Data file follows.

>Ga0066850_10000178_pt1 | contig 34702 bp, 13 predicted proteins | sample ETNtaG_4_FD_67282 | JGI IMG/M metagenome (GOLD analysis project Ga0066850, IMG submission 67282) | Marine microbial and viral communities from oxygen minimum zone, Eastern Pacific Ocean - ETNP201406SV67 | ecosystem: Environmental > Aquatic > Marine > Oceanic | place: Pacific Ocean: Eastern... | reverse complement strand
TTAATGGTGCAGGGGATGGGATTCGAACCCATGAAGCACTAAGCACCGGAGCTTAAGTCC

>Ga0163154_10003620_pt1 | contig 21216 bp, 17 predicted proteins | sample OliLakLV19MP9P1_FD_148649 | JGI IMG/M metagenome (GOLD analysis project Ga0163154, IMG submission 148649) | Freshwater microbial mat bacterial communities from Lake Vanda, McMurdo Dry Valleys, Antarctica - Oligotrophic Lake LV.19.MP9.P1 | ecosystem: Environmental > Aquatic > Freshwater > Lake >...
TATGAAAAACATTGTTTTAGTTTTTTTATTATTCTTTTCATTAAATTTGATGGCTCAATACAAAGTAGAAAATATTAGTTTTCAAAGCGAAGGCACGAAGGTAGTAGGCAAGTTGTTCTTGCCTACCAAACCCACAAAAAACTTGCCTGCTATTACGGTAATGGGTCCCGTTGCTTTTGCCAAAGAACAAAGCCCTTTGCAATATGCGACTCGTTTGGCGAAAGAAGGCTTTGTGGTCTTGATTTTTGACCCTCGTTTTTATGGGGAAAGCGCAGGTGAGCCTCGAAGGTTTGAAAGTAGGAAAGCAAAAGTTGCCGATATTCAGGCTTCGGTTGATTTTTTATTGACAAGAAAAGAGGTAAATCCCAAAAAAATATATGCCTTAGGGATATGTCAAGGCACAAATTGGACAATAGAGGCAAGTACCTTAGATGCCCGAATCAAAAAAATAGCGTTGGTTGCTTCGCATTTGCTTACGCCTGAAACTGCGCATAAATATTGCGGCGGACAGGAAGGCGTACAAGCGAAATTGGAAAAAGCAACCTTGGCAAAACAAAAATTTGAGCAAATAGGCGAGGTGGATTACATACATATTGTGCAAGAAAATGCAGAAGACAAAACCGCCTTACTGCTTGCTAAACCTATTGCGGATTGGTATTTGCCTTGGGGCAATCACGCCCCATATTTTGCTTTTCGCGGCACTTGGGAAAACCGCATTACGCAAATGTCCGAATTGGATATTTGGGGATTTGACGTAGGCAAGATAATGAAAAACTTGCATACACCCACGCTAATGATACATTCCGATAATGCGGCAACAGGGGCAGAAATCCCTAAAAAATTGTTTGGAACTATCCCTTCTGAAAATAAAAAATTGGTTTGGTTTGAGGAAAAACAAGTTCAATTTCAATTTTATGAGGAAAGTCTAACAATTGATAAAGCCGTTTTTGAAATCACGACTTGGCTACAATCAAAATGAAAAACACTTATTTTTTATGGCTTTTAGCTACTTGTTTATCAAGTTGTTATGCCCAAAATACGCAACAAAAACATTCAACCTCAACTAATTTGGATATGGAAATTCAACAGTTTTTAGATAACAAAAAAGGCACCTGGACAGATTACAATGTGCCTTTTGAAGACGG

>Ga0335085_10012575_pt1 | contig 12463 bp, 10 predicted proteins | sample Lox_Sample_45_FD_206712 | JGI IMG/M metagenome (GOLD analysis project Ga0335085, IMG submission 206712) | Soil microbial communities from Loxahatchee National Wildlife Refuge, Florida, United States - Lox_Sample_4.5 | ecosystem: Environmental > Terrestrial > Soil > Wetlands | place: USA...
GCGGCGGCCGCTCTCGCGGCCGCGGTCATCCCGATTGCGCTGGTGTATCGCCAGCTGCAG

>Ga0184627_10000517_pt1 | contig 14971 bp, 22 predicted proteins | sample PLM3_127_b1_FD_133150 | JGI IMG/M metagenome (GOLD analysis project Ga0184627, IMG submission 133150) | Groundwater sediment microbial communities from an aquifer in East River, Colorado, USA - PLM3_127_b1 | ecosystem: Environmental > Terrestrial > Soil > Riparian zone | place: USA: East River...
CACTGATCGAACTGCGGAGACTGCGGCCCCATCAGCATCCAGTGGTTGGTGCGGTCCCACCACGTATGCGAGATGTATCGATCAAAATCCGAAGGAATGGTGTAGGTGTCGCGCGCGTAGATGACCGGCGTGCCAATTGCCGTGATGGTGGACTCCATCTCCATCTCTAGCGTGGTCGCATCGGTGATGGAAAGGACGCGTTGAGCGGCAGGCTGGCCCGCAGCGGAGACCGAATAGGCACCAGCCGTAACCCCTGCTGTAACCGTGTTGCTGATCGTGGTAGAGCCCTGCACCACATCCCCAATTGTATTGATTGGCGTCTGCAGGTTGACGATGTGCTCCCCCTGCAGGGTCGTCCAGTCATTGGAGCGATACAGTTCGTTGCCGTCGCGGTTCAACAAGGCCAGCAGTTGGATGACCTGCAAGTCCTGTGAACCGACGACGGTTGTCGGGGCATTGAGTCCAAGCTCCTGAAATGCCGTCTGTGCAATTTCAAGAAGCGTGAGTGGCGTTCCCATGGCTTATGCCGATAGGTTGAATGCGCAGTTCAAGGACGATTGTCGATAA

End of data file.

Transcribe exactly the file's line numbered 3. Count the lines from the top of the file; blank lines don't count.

>Ga0163154_10003620_pt1 | contig 21216 bp, 17 predicted proteins | sample OliLakLV19MP9P1_FD_148649 | JGI IMG/M metagenome (GOLD analysis project Ga0163154, IMG submission 148649) | Freshwater microbial mat bacterial communities from Lake Vanda, McMurdo Dry Valleys, Antarctica - Oligotrophic Lake LV.19.MP9.P1 | ecosystem: Environmental > Aquatic > Freshwater > Lake >...